WASHINGTON - November 2, 2016 - A substudy of the PARTNER I Trial and Continued Access Registry found that hemodynamic trends in patients who received transcatheter aortic valve replacement (TAVR) showed excellent durability without significant structural valve deterioration at five years. The trial represents the largest to-date longitudinal analysis of echocardiographic hemodynamic parameters systematically assessed by a core laboratory.
Findings were reported today at the 28th annual Transcatheter Cardiovascular Therapeutics (TCT) scientific symposium. Sponsored by the Cardiovascular Research Foundation (CRF), TCT is the world's premier educational meeting specializing in interventional cardiovascular medicine.
"TAVR is a safe and effective treatment for severe aortic stenosis," said lead investigator Pamela S. Douglas, MD. Dr. Douglas is the Ursula Geller Professor of Research in Cardiovascular Diseases at Duke University School of Medicine and Director of the Multimodality Imaging Program at the Duke Clinical Research Institute. "However, the long term durability of transcatheter heart valves and the potential implications for patient outcomes are not completely understood. Therefore, determining the midterm hemodynamic profiles is critical to patient and device selection."
The study's patient population included all successful TAVR procedures in PARTNER IA, IB and continued access trials using a first generation SAPIEN THV device. Echocardiograms were performed at intervals of seven days, 30 days, six months, and one, two, three, four and five years post implant and then analyzed by a single core laboratory. All echoes on all successful TAVRs (n=2,482; 282 patients at five years) were centrally assessed for mean aortic (AV) gradient, valve area and Doppler velocity index. Severely abnormal echo hemodynamic findings were also tabulated and reviewed.
The results show that the modeled trend of mean AV gradient decreased in the first few months post implant, and then increased non-significantly over follow up (12.1 vs. 9.2 at three months vs. 10.3 mmHg at 5 years; P=0.63). Among the 2,230 patients with multiple post-op AV gradients, a large interval change between subsequent echoes was uncommon, with just 10 patients (0.45%) having an interval increase of ³20 mmHg.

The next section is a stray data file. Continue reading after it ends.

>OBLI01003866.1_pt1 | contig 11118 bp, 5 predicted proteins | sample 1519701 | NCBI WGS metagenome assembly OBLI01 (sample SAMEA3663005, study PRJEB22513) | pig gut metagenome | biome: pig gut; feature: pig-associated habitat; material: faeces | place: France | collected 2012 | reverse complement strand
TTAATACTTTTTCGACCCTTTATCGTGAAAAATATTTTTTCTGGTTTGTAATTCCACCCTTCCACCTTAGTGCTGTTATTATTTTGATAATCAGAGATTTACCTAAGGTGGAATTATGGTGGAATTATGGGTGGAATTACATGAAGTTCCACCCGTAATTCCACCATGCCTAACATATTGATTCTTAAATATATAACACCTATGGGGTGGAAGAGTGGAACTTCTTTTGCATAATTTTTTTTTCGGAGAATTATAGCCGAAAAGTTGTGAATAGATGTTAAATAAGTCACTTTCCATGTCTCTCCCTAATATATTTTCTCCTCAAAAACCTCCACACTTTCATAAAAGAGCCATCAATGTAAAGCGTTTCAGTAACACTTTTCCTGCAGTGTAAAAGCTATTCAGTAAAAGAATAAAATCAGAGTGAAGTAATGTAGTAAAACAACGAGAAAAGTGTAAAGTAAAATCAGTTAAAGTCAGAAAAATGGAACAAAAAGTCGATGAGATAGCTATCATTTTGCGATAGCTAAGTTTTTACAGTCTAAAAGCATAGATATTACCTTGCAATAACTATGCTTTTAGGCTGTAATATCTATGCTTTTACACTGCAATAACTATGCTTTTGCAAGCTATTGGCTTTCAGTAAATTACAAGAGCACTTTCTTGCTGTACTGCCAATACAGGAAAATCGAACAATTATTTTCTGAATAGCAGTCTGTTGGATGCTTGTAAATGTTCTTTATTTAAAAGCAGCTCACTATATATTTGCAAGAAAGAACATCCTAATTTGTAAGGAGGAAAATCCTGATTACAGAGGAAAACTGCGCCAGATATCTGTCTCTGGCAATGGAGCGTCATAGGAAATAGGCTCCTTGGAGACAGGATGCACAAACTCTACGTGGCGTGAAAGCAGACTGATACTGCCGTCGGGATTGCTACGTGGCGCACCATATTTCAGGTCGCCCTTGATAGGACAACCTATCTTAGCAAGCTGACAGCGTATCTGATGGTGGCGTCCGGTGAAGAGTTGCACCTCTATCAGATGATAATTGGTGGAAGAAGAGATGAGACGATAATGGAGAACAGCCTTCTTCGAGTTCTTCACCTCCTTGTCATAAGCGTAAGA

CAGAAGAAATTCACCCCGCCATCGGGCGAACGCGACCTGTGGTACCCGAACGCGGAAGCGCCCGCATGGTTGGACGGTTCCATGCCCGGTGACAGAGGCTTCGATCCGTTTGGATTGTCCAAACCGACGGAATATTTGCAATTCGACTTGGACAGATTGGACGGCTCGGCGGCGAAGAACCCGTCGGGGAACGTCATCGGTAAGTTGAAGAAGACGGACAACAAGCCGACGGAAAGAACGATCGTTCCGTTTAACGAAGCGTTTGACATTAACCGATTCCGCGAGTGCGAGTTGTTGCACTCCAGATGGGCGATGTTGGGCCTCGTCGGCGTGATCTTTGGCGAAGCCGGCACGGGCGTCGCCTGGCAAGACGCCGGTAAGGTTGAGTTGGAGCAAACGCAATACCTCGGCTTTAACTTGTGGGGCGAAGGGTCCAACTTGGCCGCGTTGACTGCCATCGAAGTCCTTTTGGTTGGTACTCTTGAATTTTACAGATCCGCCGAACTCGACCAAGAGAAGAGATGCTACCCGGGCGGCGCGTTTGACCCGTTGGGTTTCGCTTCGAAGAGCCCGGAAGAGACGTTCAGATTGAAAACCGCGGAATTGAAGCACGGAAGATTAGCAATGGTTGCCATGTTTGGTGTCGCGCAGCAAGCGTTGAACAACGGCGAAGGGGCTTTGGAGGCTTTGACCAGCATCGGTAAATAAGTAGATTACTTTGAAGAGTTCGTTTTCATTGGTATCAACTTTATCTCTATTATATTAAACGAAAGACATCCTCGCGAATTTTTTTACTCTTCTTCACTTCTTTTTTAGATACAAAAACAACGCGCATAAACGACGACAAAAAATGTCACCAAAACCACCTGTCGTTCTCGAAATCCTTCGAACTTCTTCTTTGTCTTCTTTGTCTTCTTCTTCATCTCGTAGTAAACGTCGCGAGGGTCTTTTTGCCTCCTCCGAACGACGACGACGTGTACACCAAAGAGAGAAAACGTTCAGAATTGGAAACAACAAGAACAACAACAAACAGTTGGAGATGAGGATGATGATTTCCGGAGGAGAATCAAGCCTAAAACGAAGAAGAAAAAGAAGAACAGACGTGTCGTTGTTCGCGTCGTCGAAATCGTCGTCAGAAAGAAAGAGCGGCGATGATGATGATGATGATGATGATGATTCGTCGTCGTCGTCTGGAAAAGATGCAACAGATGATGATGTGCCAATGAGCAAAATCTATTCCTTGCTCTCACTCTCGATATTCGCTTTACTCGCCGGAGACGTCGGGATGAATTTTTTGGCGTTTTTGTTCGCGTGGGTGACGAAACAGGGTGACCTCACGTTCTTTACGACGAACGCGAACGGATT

"The five-year data from the largest, core-lab based study of TAVR to date showed stable AV mean gradients over the mid-term, with no suggestion of late structural deterioration," added Dr. Douglas. "Similarly, severely abnormal hemodynamics in individual patients which might be suggestive of valve thrombosis or stenosis were rare. Together, the results suggest that the low five-year survival observed in this cohort is not due to adverse hemodynamics."
The PARTNER I FIVE YEAR ECHO trial was funded by Edwards Lifesciences. Dr. Douglas disclosed a research grant from Edwards Lifesciences which supported the study.
The results of the PARTNER I FIVE YEAR ECHO trial will be presented on Tuesday, November 1 at 9:40 AM ET in the Main Arena (Ballroom, Level 3) in the Walter E. Washington Convention Center.
About CRF and TCT
The Cardiovascular Research Foundation (CRF) is a nonprofit research and educational organization dedicated to helping doctors improve survival and quality of life for people suffering from heart and vascular disease. For over 25 years, CRF has helped pioneer innovations in interventional cardiology and has educated doctors on the latest treatments for heart disease.
Transcatheter Cardiovascular Therapeutics (TCT) is the annual scientific symposium of CRF and the world's premier educational meeting specializing in interventional cardiovascular medicine. Now in its 28th year, TCT features major medical research breakthroughs and gathers leading researchers and clinicians from around the world to present and discuss the latest evidence-based research in the field.